Microsoft is being upfront and straightforward with Windows 11 rollout. Upgrading to the latest version of Windows OS will be entirely in the hands of Windows 10 users.
Windows 11 will need a newer version of Windows 10 to perform an ‘Upgrade’:
Microsoft will initiate Windows 11 rollout later this year. The company is continuing Windows as a Service, a way of deploying updates to Windows OS.
Accordingly, upgrading from Windows 10 should be a simple process. However, Windows 10 OS users will have to first install a newer version of the Cumulative Feature Update on their computers.
— Windows Latest (@WindowsLatest) July 8, 2021
For in-place or Direct Upgrade using Windows Update on Windows 10, users will need Windows 10 version 20H1 (May 2020 Update) or newer. Incidentally, there is a 20H2, and even a 21H1 update already available.
What Microsoft has indicated is that the update process might not work if the Windows 10 PC is still running a version older than 20H1. Incidentally, this applies to all consumer-grade iterations of Windows 10, which are Home and Pro.
Additionally, the Windows 11 update will certainly be quite larger than the standard Cumulative Feature Updates. Hence, both the download and installation should take longer to complete.
The upgrade to Windows 11 is available for devices running Windows 10, version 20H1 or newer, on eligible hardware. Please view this link to access the full minimum hardware requirements and specs: https://t.co/VEamLNFfgb
— Windows (@Windows) June 29, 2021
For enterprise customers, Microsoft advises their Windows 10 PCs should be on version 1909 (November 2019 Update) or newer. Needless to mention, v1909 is an earlier version than 20H1 (May 2020 Update).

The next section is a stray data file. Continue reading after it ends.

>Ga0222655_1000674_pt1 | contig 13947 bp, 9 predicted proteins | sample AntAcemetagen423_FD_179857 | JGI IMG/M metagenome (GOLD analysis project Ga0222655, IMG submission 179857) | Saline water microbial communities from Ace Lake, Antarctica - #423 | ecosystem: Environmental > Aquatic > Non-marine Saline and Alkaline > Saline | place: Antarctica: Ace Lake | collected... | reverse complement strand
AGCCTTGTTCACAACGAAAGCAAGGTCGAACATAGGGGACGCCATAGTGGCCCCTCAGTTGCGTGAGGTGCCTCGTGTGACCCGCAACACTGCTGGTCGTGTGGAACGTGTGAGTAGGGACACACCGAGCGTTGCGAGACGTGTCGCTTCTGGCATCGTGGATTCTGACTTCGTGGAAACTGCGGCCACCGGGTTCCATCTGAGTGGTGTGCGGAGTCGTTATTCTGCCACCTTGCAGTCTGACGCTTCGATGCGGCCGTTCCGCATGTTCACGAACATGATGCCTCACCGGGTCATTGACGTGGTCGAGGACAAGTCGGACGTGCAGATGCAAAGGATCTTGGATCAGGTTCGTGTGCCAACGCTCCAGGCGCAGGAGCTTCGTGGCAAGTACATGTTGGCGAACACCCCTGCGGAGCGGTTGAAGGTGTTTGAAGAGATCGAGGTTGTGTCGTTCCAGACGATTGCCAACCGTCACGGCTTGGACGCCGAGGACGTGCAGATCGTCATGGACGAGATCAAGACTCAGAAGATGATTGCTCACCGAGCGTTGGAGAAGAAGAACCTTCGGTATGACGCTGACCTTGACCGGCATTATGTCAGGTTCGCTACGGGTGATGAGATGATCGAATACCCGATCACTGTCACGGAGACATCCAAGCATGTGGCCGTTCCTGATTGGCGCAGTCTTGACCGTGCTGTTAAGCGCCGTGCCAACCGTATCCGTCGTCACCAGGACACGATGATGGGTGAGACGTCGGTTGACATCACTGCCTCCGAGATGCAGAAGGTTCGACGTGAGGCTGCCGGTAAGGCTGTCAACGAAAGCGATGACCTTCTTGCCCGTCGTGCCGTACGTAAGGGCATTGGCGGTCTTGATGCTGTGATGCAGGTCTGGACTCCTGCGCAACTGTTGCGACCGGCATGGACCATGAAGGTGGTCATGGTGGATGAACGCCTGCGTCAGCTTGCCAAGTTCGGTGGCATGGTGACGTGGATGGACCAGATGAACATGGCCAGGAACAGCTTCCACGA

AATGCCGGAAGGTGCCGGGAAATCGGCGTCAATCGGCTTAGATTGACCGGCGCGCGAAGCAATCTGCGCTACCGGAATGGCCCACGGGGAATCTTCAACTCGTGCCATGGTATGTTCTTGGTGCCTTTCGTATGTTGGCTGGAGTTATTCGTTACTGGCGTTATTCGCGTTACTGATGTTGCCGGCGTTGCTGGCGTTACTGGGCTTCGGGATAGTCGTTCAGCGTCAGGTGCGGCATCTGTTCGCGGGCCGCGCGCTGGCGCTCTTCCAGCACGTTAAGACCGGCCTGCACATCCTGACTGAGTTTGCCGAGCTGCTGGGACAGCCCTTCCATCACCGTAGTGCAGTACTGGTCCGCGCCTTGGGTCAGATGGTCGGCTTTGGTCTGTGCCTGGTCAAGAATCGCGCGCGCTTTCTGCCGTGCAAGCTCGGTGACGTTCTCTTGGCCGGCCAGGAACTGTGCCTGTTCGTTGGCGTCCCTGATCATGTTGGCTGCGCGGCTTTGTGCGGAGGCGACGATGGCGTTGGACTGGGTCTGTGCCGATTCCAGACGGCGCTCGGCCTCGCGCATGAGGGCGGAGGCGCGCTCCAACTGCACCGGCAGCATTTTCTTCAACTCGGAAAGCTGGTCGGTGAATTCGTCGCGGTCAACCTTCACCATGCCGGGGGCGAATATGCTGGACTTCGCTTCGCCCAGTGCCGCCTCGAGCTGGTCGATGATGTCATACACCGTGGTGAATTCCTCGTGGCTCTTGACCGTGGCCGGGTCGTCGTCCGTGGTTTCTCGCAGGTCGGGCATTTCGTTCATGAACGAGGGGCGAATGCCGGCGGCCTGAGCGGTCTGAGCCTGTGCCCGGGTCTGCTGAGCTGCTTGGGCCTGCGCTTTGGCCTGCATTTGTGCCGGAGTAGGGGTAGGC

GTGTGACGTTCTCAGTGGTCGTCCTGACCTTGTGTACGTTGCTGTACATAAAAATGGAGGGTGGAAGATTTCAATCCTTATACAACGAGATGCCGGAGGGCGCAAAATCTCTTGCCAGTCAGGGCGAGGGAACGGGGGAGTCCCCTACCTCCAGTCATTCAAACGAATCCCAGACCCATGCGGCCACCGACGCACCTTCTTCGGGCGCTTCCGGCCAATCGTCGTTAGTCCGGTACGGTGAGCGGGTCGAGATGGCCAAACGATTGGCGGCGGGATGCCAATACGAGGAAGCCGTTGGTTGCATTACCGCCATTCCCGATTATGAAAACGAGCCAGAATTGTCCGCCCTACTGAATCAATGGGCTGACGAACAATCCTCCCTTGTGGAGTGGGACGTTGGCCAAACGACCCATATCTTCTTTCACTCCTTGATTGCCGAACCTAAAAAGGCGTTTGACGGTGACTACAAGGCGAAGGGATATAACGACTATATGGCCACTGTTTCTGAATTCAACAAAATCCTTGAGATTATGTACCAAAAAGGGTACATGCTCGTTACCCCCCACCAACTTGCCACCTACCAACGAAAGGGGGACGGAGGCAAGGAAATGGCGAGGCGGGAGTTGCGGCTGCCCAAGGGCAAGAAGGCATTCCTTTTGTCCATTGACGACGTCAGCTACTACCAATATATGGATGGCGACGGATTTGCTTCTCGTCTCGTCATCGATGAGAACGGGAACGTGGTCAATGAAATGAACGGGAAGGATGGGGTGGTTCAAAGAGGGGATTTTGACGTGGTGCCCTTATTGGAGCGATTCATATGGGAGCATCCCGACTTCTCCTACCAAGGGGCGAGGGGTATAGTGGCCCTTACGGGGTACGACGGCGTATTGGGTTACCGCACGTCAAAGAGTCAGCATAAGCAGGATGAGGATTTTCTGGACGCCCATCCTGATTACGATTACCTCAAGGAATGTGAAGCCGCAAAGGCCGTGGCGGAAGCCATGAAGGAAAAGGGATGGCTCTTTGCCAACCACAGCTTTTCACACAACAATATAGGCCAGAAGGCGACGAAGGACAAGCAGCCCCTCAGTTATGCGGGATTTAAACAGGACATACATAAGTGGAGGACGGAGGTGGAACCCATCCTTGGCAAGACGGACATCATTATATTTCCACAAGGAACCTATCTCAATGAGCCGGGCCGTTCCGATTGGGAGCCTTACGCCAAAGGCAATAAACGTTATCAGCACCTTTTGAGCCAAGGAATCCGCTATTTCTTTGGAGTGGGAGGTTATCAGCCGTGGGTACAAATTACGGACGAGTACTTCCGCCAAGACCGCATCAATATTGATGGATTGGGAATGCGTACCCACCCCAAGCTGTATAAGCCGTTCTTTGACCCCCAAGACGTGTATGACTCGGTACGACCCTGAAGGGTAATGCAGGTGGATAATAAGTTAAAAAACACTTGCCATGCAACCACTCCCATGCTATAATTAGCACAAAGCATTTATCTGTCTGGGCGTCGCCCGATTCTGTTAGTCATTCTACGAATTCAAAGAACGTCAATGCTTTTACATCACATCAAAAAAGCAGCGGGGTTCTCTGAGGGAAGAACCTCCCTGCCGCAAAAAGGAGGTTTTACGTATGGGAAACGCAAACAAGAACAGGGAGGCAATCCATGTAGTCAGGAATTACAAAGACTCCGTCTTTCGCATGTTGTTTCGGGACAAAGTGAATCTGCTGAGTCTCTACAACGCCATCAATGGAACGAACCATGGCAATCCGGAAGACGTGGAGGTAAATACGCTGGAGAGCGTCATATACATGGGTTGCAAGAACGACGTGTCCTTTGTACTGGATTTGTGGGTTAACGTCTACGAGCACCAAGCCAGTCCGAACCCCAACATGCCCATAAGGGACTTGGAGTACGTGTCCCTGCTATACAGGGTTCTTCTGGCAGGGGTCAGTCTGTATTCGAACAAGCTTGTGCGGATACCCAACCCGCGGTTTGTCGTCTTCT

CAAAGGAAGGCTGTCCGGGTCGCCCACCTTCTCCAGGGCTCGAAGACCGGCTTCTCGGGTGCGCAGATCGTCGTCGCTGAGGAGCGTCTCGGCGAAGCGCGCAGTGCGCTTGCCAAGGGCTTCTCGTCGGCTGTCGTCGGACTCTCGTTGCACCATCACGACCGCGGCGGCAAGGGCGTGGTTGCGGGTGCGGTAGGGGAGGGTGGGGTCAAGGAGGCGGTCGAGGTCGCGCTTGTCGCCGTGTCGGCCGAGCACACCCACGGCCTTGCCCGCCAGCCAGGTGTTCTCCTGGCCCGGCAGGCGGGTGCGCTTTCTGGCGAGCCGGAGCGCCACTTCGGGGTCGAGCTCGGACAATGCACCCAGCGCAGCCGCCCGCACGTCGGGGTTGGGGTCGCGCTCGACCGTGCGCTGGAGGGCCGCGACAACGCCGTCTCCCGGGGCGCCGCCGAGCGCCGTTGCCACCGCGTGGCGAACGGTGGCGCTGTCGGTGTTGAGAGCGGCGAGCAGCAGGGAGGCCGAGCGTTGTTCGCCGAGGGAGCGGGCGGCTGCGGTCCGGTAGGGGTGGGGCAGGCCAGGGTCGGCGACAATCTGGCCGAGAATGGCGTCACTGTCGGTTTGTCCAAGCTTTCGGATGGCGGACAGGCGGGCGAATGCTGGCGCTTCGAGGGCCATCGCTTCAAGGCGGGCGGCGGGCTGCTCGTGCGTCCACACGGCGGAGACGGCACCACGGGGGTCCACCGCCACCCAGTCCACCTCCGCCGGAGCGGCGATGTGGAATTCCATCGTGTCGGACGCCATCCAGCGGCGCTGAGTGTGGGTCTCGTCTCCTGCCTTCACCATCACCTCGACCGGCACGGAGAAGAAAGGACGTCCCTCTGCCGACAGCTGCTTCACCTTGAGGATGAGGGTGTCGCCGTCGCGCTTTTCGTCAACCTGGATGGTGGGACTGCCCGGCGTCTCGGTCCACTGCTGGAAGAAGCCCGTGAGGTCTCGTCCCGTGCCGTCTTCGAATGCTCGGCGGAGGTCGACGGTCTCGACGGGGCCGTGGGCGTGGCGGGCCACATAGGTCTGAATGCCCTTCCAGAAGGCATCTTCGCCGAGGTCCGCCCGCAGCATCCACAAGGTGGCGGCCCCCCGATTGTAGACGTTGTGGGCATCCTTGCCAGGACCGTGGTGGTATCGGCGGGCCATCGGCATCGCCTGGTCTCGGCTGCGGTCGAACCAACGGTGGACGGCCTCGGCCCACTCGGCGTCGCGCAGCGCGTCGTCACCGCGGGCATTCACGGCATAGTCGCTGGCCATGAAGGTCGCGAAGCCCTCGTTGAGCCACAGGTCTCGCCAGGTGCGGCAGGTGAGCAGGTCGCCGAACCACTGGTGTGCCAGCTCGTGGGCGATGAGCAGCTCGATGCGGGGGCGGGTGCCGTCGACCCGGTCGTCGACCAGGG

Qualifying PCs will have to “Self-Initiate” upgrade process:
Microsoft assures it is offering complete control and transparency over Windows Updates. In other words, Windows 10 OS users will not start their computers and suddenly see the upgrade process has begun automatically.
Microsoft has ensured that Windows 11 will be a user-initiated or seeker process. This means Windows 10 OS users will need to manually “seek” the update to Windows 11.
Upgrading directly from Windows 7 to Windows 11 is possible but will take a bit longer than if you're already on Windows 10. https://t.co/jiHw9dzWM8
— Windows Central (@windowscentral) July 7, 2021
It is important to note that all computers must meet “Minimum System Requirements”. If the PC fails to qualify, seeking an update will not work.
Moreover, Microsoft will also reportedly block the update when users attempt to use Media Creation Tool or Update Assistant tool on an unsupported device.
The company has insisted PCs must have TPM 2.0 and Secure Boot to install Windows 11. However, determined users can bypass these requirements.